South Africa's rand nudged higher against the dollar in late Johannesburg trade on Thursday as risk appetite received a boost from favourable U.S. data but further weakness still lurks while euro zone debt worries remain, traders said.
The rand was up 0.25 percent at 8.17 to the greenback by 1633 GMT compared with its previous close at 8.1905. It was off Thursday's session low of 8.2651/dollar, its weakest mark in nearly a month.
We had numbers out of the U.S. which were much better than expected. The dollar has lost a bit of ground against the euro and the crosses and with that we're seen the rand bouncing up a little, said Paul Chakaduka, a currency and equities dealer at Global Trader.
Government bonds weakened slightly and yields were firmer in what traders said was a mild correction in a market that might have gone overboard in pricing in the chance of further domestic interest rate cuts.
The Reserve Bank left its repo rate unchanged at 5.5 percent for the sixth consecutive policy meeting last week and sounded a hawkish tone on inflation, leading market players to scale down their expectations that rates could dip further from current three-decade lows.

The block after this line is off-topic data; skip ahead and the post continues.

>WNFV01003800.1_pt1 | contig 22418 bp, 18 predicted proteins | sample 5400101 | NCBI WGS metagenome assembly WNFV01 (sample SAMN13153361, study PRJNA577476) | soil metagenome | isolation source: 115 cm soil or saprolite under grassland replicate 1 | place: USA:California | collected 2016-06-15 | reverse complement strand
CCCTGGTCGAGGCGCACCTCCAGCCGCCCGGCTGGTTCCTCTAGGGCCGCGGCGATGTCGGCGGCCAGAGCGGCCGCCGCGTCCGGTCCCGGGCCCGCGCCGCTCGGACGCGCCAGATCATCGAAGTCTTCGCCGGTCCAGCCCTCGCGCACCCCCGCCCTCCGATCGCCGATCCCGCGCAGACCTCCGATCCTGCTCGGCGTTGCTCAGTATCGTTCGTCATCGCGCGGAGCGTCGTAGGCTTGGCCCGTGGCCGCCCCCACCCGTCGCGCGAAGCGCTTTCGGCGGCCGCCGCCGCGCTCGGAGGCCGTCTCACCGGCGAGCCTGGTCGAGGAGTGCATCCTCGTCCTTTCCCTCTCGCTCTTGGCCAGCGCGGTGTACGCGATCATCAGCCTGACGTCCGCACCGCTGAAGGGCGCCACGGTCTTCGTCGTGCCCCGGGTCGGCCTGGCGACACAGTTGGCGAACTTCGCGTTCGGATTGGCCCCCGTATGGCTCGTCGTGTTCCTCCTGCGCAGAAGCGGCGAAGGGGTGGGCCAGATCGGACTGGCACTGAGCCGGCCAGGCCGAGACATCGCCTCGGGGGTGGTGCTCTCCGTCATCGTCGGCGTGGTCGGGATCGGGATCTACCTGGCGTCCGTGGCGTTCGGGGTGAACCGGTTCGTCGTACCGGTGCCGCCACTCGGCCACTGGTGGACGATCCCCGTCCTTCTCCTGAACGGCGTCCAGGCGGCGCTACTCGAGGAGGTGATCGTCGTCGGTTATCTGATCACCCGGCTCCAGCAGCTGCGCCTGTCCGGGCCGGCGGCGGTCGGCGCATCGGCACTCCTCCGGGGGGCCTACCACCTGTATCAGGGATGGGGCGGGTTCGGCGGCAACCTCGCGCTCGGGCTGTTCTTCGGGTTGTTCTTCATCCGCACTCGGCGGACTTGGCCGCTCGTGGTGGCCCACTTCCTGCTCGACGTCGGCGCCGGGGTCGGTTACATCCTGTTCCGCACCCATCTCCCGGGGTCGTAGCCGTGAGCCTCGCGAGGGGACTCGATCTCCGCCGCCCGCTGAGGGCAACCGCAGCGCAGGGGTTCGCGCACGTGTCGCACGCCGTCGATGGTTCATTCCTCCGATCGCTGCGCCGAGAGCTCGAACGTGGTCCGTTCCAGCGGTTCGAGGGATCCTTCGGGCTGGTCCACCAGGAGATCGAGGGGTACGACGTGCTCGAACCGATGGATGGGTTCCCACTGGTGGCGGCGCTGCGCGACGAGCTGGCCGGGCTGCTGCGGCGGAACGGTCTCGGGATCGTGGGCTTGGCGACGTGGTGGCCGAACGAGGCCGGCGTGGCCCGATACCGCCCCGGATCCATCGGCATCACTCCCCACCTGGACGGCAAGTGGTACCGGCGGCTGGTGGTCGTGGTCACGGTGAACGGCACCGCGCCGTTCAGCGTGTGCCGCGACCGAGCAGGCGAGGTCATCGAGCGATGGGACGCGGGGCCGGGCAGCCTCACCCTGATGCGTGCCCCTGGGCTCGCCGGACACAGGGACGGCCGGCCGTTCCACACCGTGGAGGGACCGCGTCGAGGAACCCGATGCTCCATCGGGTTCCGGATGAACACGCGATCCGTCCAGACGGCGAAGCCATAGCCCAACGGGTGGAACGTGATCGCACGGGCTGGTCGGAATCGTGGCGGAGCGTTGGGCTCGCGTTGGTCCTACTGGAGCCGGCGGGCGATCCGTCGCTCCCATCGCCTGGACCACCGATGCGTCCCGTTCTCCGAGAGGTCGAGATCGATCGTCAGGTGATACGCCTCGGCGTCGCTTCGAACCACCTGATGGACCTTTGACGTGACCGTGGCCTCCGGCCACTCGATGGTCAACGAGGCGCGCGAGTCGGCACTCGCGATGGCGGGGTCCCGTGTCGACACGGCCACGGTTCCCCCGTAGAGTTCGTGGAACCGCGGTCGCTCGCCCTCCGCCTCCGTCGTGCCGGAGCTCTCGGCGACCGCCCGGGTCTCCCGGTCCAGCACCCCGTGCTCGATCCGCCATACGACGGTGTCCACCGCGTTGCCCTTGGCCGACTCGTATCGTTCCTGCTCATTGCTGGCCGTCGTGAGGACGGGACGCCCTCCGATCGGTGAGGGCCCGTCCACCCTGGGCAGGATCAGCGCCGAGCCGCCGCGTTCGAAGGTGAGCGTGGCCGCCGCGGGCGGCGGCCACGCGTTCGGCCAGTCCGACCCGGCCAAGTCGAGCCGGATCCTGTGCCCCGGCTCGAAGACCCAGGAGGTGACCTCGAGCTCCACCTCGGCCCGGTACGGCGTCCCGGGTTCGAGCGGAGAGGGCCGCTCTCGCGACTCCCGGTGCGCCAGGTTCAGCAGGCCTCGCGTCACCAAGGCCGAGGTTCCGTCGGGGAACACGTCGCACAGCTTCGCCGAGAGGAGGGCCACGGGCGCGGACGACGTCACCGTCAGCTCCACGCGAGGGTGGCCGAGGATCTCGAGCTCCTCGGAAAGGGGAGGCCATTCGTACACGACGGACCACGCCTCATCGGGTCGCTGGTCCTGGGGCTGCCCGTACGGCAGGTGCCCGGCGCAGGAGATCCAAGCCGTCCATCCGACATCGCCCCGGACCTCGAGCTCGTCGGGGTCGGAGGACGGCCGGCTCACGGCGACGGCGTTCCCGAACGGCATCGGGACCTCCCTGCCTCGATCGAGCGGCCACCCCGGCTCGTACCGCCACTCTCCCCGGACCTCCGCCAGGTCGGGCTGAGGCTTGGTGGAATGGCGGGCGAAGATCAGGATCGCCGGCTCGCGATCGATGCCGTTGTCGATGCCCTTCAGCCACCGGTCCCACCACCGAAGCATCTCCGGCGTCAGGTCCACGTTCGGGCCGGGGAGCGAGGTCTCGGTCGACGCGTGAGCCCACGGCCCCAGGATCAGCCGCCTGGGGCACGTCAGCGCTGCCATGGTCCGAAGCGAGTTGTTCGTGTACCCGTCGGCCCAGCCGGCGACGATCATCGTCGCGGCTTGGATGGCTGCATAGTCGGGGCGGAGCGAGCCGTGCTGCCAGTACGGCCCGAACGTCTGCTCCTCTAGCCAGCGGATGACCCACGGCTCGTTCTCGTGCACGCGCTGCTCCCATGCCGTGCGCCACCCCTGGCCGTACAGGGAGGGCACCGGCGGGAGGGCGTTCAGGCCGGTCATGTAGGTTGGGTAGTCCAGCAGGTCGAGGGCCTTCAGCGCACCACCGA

The market might have priced-in too much of (the chance for) a cut and we're seeing this in the debt market now, a Johannesburg trader said.
The the yield on the 2015 government bond added 2.5 basis points to 6.82 percent and that for the longer-dated 2026 bond paper was flat at 8.48 percent.
The rand remains vulnerable to wild swings in risk appetite which have characterised global trade in the last few months as investors worry that debt problems in the euro zone could spread, dealers said.